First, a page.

In 1966, an intrepid medical team took a fictional “Fantastic Voyage” through the human body to treat a blood clot in a man’s brain and save his life. Movie magic miniaturized the crew, allowing an atomic-sized medical team to operate on the cellular level within the brain.
It was the stuff of Hollywood dreams — but some 40 years later, medical science is turning the impossible into reality. Developing nanotechnology holds promise to deliver therapies directly to brain tumors.
Just last year, a pair of City of Hope researchers started a unique multidisciplinary collaboration with the National Aeronautics and Space Administration’s Jet Propulsion Laboratory (JPL) to pursue such therapies. Behnam Badie, M.D., chief of the Division of Neurosurgery and director of the Brain Tumor Program, and Babak Kateb, former director of research development for the Brain Tumor Program, joined with two colleagues and two JPL scientists to investigate new therapeutic approaches for brain cancer treatment using modern technology.
“There is a need for the development of new therapies for brain tumor patients that will selectively target tumor cells and spare the surrounding healthy tissue to a much greater degree than is possible with current treatment options,” said Badie.
“Our research partnership with JPL has already advanced cancer research in the lab and may eventually enable us to develop novel therapeutics for brain tumors and other cancers.”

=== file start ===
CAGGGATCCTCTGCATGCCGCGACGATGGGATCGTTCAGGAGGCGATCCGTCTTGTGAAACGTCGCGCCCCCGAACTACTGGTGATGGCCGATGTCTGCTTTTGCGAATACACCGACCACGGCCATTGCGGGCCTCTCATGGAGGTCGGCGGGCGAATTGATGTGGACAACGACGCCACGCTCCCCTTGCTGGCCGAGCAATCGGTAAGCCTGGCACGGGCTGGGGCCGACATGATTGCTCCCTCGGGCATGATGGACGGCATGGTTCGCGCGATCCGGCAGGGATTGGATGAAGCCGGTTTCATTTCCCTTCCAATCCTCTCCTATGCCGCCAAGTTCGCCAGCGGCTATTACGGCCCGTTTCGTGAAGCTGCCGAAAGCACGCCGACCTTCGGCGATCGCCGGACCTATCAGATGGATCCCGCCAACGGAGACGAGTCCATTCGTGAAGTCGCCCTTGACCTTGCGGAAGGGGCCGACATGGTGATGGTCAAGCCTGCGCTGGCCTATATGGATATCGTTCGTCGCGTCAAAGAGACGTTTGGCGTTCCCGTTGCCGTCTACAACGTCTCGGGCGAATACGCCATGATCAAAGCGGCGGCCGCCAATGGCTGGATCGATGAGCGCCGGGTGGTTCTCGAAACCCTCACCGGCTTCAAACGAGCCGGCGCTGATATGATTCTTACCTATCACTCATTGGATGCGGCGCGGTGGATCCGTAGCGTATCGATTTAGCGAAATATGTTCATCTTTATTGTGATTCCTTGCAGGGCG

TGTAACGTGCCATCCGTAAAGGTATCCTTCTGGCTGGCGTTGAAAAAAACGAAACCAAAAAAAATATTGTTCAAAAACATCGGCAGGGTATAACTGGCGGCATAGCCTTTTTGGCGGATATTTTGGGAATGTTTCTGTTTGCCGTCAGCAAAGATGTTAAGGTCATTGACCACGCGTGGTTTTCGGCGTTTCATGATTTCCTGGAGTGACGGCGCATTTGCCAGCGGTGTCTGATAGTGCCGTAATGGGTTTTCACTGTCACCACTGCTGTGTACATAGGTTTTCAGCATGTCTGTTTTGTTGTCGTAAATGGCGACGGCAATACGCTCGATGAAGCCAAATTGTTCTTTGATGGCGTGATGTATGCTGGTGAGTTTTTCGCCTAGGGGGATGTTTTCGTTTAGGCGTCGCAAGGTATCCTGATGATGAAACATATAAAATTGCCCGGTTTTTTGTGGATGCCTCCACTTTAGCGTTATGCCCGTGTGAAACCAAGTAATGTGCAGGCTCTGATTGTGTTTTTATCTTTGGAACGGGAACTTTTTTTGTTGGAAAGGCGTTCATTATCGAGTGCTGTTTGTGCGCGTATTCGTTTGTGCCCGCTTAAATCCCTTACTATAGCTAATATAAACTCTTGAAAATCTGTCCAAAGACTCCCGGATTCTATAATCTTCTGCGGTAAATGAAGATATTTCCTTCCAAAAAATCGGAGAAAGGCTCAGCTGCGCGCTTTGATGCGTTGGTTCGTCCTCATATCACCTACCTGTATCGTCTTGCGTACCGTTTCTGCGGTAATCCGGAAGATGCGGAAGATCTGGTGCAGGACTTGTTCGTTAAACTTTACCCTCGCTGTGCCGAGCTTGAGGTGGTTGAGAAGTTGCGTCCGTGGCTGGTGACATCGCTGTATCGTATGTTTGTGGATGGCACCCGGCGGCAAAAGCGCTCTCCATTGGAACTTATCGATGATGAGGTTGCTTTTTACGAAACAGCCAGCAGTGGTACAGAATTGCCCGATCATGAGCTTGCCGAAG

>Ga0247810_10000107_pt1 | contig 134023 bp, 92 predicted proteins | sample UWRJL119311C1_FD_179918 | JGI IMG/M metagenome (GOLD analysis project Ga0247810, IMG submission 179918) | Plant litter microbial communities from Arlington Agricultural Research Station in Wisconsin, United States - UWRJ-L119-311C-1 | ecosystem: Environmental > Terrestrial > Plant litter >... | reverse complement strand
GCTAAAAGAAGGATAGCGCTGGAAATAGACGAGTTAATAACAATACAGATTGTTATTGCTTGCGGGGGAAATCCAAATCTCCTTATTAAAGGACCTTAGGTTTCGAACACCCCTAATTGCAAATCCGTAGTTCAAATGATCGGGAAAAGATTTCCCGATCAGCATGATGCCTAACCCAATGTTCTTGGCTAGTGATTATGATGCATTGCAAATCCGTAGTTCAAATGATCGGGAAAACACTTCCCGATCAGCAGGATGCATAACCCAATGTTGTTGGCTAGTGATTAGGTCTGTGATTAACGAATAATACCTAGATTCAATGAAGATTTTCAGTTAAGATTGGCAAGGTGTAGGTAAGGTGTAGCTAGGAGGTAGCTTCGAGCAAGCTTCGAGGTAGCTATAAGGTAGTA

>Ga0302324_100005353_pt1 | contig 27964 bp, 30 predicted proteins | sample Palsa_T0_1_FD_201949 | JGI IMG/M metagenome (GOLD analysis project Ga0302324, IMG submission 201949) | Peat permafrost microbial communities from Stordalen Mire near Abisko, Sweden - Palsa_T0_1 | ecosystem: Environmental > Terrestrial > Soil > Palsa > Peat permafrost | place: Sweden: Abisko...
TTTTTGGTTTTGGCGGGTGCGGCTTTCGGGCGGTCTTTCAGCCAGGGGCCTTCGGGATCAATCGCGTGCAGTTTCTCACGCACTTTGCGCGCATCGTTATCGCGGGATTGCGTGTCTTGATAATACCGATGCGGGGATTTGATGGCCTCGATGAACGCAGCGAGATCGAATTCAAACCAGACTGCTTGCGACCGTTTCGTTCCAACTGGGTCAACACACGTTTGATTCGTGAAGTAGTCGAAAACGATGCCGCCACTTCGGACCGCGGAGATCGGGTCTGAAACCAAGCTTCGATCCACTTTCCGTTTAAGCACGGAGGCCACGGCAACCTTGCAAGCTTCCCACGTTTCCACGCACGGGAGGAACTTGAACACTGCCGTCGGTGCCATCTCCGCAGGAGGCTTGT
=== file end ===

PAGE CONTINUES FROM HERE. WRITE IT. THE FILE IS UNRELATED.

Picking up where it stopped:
Unlike the tools in the 60s movie, today’s investigative technology is already on the atomic scale. Called multiwalled carbon nanotubes, or MWCNTs, these tiny cylindrical structures are composed of rolls of carbon atoms. Supplied by JPL researchers, these MWCNTs may be part of a potential immune-based treatment for brain cancer.
In its laboratory research, the team is testing whether they can load genetic materials into MWCNTs and link these nanotubes to special immune cells in the brain called microglia. Microglia act as scavengers, engulfing debris and migrating to brain tumors.
The team wants to know if microglia can deliver MWCNTs — and their special payload of cancer-fighting DNA and siRNA — to brain tumors.
City of Hope turned to JPL engineers who are well-versed in the construction of MWCNTs. Harish Manohara, Ph.D., who leads JPL’s Nano and Micro Systems Group, and Michael Bronikowski, Ph.D., a senior member of the group, refocused their gaze from the vast reaches of outer space to the mysterious inner space of the human brain to become part of the project. They provided the study’s MWCNTs.
“It is immensely satisfying to learn that the technology we are developing for the robotic exploration of space might someday be used in the targeted treatment of brain tumors that may save lives,” said Monahara.
This multidisciplinary team of scientists also included research scientist Leying Zhang, Ph.D., and research associate Michelle Van Handel, Ph.D., both in City of Hope’s Division of Tumor Cell Biology. Results from the group’s most recent work were published in the journal NeuroImage.
“Our study shows that the multiwalled carbon nanotubes loaded with DNA or siRNA were internalized at a high level in microglia,” said Kateb, lead author of the study. “Results suggest that these nanotubes could be used as a nontoxic and biodegradable delivery vehicle for targeted therapies against brain tumors.”
The team now is focusing on studying the delivery capacity and toxicity of MWCNTs within in vivo brain tumor models.